Tips for a Gluten-Free Road Warrior

Corporate life and frequent travel can make it really difficult for those of us who want to be healthy. It can be challenging for those of us with food allergies and sensitivities to take care of ourselves while on the road.

As a former road warrior and sales executive, I continually refined my skills for eating well while traveling. Healthy eating can be a commitment of its’ own, but, as in my case, avoiding dairy, gluten and grains, processed sugars and legumes while traveling is an art that requires planning, preparation, creativity and flexibility. My health journey over the years has involved following a vegan, vegetarian, gluten-free and paleo diet. Currently, a strict grain-free, plant-based paleo diet helps me feel well and balanced. Following your own nutrition needs while on the road can be done. Here are a few tips and tricks I’ve picked up along the way.

Set Your Intention

As we are all unique individuals, our bodies have different requirements. Learn about yourself and explore what works for your body. Maybe you need to follow a strict grain-free or paleo diet (avoiding legumes, dairy, processed sugars and all grains) diet while on the road or maybe you just need to avoid excess alcohol or sugar. Many people feel better avoiding gluten entirely, but do not need to avoid all grains. Others can allow some gluten, but only a few times a week. It may take some trial and error to figure out what works for you. I recommend you set your intention and goal for your “diet style” before you travel so that you do not have to make a game time decision that may be stressful.

 Do Your Research

Research the restaurants and grocery stores in the area that provide meals that fit your needs. I always research restaurants in the area that provide gluten-free or grain-free options prior to my trip. I find Yelp to be of great help to do so. Take a look at the menu. If you are like me, everyone you travel with knows that you have diet restrictions and often turns to you when deciding where to dine out. It will help immensely to have a few ideas in your back pocket in case you get asked this question. If restaurant options are looking slim, look for a Trader Joe’s or Whole Foods near your hotel and map out the location. Call your hotel and discuss your options: Can they provide a microwave and/or refrigerator in your room so you can keep snacks or other foods you buy at the store? Do they offer room service and does it provide grain-free or gluten-free options? Ask for the menu prior to your arrival.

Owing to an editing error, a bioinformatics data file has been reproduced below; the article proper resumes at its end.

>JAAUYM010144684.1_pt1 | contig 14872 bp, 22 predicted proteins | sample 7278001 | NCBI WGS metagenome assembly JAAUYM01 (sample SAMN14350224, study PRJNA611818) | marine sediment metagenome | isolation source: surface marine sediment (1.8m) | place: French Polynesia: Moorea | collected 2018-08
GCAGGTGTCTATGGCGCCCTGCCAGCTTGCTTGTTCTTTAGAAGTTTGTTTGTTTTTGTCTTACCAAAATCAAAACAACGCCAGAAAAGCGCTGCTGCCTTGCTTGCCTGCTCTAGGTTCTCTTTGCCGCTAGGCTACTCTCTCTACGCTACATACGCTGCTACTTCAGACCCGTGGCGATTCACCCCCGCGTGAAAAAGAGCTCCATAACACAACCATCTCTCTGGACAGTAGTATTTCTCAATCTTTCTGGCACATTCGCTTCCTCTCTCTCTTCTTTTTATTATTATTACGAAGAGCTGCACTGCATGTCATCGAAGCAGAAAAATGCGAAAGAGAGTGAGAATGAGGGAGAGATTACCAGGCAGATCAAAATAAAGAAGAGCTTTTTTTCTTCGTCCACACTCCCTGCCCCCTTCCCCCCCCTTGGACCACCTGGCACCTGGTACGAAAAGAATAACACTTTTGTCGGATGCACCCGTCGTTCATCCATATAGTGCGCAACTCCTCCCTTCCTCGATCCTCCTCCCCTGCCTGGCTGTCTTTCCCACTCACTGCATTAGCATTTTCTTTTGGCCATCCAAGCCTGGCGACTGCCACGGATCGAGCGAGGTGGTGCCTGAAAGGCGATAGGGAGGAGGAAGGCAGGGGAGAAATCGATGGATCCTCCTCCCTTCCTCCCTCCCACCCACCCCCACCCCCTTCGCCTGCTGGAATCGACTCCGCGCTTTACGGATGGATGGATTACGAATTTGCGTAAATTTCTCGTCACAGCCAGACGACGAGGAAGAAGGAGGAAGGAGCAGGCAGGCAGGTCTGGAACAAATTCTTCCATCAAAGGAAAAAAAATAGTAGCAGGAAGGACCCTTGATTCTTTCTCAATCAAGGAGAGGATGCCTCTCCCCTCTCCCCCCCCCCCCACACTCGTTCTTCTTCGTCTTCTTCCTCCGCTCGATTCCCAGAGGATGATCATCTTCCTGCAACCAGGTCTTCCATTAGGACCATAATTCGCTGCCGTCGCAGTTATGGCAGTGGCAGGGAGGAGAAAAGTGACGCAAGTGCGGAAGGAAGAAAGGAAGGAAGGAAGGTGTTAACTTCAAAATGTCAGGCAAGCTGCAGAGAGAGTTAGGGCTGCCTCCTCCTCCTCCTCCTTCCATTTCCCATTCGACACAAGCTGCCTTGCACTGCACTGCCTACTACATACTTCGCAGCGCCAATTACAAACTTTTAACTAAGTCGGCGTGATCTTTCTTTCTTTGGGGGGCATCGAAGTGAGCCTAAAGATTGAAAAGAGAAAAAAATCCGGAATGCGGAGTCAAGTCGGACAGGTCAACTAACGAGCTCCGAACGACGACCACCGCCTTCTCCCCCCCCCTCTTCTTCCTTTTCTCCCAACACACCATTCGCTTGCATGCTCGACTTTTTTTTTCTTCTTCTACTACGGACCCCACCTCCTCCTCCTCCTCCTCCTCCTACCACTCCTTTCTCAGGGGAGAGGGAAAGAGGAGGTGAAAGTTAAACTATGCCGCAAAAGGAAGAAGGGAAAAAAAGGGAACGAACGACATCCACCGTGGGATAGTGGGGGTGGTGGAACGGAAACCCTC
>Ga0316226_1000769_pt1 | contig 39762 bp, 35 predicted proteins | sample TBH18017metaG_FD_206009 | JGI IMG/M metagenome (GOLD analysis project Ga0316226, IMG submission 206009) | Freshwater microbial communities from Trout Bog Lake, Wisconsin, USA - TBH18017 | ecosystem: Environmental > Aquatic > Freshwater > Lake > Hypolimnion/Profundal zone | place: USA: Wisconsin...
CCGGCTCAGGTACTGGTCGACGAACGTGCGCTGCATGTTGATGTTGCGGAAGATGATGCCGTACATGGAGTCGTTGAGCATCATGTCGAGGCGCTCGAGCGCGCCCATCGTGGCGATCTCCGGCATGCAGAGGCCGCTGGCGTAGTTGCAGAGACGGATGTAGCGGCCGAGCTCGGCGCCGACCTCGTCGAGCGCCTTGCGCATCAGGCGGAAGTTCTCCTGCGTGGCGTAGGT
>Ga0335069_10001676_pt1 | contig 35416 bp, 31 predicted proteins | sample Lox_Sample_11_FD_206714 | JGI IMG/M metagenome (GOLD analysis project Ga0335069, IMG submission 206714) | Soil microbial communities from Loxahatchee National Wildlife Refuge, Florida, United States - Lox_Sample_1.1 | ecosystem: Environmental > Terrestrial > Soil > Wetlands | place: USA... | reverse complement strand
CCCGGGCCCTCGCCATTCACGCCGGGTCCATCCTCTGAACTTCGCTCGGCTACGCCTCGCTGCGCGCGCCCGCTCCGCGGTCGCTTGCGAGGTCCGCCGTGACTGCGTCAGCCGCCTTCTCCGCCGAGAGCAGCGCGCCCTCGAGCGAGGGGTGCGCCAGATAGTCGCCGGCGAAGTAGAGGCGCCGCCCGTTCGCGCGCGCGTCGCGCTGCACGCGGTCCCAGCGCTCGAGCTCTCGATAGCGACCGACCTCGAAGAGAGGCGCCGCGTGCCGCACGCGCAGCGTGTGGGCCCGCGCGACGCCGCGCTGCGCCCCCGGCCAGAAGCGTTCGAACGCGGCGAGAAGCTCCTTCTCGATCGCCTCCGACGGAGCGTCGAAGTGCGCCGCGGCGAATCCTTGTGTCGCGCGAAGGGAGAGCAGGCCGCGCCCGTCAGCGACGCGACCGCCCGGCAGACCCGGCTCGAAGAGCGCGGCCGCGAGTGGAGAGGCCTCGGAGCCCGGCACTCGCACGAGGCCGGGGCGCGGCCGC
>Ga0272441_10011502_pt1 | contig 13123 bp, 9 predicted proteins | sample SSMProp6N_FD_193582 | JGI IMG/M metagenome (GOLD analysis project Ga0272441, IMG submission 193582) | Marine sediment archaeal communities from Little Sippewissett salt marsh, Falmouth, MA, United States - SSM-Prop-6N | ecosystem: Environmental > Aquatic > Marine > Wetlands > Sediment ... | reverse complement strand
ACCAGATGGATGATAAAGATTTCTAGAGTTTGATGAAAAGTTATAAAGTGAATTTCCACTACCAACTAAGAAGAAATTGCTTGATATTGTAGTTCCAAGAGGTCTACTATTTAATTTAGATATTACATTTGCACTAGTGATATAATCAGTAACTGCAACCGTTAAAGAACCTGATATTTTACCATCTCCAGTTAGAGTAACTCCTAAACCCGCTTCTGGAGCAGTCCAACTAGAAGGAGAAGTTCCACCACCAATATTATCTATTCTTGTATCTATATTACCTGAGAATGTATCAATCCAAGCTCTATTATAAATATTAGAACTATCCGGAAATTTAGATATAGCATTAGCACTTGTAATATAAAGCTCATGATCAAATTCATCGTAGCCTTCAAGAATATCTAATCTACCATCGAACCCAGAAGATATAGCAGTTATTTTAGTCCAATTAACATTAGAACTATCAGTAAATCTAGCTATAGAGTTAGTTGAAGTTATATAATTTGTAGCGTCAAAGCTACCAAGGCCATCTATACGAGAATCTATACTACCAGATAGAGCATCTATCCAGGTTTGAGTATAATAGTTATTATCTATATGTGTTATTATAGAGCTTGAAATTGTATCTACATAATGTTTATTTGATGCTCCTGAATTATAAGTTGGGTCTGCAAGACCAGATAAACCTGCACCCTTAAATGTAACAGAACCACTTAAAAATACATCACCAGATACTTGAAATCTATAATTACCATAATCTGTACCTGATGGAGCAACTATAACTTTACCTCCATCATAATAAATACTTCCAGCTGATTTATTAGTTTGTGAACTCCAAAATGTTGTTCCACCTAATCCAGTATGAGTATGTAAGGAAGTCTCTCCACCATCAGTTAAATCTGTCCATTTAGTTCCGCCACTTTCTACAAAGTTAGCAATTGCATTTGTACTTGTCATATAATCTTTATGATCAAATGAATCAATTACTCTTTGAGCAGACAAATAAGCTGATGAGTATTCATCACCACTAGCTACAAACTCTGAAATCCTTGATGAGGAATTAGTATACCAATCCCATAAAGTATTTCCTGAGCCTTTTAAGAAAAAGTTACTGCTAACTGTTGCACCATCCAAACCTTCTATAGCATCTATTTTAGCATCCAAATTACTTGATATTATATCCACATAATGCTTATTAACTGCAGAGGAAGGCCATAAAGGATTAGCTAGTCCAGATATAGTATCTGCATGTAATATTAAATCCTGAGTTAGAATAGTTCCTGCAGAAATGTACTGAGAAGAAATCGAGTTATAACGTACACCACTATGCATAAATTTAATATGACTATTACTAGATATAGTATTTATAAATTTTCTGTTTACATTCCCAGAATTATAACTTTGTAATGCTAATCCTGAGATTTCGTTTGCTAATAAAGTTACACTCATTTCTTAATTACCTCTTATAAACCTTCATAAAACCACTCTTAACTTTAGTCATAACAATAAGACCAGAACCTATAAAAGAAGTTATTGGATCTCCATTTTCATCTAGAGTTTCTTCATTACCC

Plan Your Agenda

Once you have identified your resources and options you can outline what will work for you on each specific trip. For example, if possible, I would choose a hotel that provided a refrigerator and was close to a Whole Foods or Trader Joe’s in case I was not able to eat at the restaurant my client or colleagues chose. I would plan my calendar and flight itinerary in a way to make time to go to the store before the conference or meetings began. At times, this required flying into a city the day before an event. If I was traveling to an area without a Whole Foods or Trader Joe’s I was usually able to talk to the hotel and determine some in-room dining options that I could work with.

 Pack Snacks

Traveling requires a lot of creativity and flexibility, especially when you are in a sales role and busy with clients. Often you are not able to control where you eat, when you eat and you do not have time to go to a grocery store, even if there is one. For this reason I recommend packing various snacks that will help you out while on the road and in the airport. I usually packed a variety of the following depending on the length of the trip:

  • Sweet potato chips
  • Raw unsweetened almond butter (travel size packets)
  • Raw almonds
  • Raw cashews
  • Fruit leather
  • Protein bars (gluten or grain-free)
  • Dark chocolate
  • Beef jerky
  • Organic baby food (travel pouch)

At the Airport

I found the airport to be the most challenging situation while on the road. I know there are a few airports that are starting to have “healthier” options, but these often are still quite limiting for those of us following a grain-free diet. Most of the time I would stick to the snacks I packed with me while at the airport and try my best to manage my schedule so I was not starving once I got there. Otherwise, look for a deli and see if they can wrap their turkey wrap in lettuce or look for a more upscale restaurant and request a bun-less burger with no cheese (add avocado and tomato) and a side of steamed veggies.

Just In Case

Regardless of the amount of planning and preparation you may still come into contact with gluten or grains, especially if you are dining at restaurants often. Pack digestive enzymes that specifically break down gluten proteins (and casein if you are sensitive or intolerant) and take the recommended amount with each meal. You can find a few good brands on Amazon. I would also pack probiotics and various other herbs and supplements that would help keep my immune system in balance while on the road and eating differently than I would at home.

Safe & Healthy Travels!


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Disclaimer: My blog pro­vides gen­eral infor­ma­tion and dis­cus­sion about supplements, health and related sub­jects. The words and other con­tent pro­vided in this blog, and in any linked mate­ri­als, are not intended and should not be con­strued as med­ical advice. If the reader or any other per­son has a med­ical con­cern, he or she should con­sult with an appropriately licensed physi­cian or other health care worker.

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